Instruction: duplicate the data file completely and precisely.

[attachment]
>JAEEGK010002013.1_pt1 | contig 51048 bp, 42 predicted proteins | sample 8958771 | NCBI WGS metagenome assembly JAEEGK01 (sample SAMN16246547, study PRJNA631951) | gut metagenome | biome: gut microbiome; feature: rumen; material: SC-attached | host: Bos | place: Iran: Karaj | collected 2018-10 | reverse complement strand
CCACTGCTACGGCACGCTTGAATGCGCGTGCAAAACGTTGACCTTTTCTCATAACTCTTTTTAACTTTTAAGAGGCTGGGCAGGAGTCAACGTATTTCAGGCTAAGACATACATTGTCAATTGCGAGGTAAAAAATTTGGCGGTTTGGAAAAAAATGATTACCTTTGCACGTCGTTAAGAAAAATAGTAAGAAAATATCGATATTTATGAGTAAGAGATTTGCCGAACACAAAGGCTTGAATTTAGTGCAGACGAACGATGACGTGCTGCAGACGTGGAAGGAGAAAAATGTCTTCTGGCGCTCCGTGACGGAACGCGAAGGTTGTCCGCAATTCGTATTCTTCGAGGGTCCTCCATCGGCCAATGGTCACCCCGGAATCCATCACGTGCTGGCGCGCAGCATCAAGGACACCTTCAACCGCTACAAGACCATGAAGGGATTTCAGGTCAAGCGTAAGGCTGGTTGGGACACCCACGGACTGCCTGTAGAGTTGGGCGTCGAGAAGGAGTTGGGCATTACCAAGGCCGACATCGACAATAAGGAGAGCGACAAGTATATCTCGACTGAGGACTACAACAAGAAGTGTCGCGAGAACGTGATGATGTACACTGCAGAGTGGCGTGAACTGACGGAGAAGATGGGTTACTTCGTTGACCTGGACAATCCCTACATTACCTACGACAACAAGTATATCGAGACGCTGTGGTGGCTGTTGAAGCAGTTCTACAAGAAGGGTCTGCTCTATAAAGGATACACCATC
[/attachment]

>JAEEGK010002013.1_pt1 | contig 51048 bp, 42 predicted proteins | sample 8958771 | NCBI WGS metagenome assembly JAEEGK01 (sample SAMN16246547, study PRJNA631951) | gut metagenome | biome: gut microbiome; feature: rumen; material: SC-attached | host: Bos | place: Iran: Karaj | collected 2018-10 | reverse complement strand
CCACTGCTACGGCACGCTTGAATGCGCGTGCAAAACGTTGACCTTTTCTCATAACTCTTTTTAACTTTTAAGAGGCTGGGCAGGAGTCAACGTATTTCAGGCTAAGACATACATTGTCAATTGCGAGGTAAAAAATTTGGCGGTTTGGAAAAAAATGATTACCTTTGCACGTCGTTAAGAAAAATAGTAAGAAAATATCGATATTTATGAGTAAGAGATTTGCCGAACACAAAGGCTTGAATTTAGTGCAGACGAACGATGACGTGCTGCAGACGTGGAAGGAGAAAAATGTCTTCTGGCGCTCCGTGACGGAACGCGAAGGTTGTCCGCAATTCGTATTCTTCGAGGGTCCTCCATCGGCCAATGGTCACCCCGGAATCCATCACGTGCTGGCGCGCAGCATCAAGGACACCTTCAACCGCTACAAGACCATGAAGGGATTTCAGGTCAAGCGTAAGGCTGGTTGGGACACCCACGGACTGCCTGTAGAGTTGGGCGTCGAGAAGGAGTTGGGCATTACCAAGGCCGACATCGACAATAAGGAGAGCGACAAGTATATCTCGACTGAGGACTACAACAAGAAGTGTCGCGAGAACGTGATGATGTACACTGCAGAGTGGCGTGAACTGACGGAGAAGATGGGTTACTTCGTTGACCTGGACAATCCCTACATTACCTACGACAACAAGTATATCGAGACGCTGTGGTGGCTGTTGAAGCAGTTCTACAAGAAGGGTCTGCTCTATAAAGGATACACCATC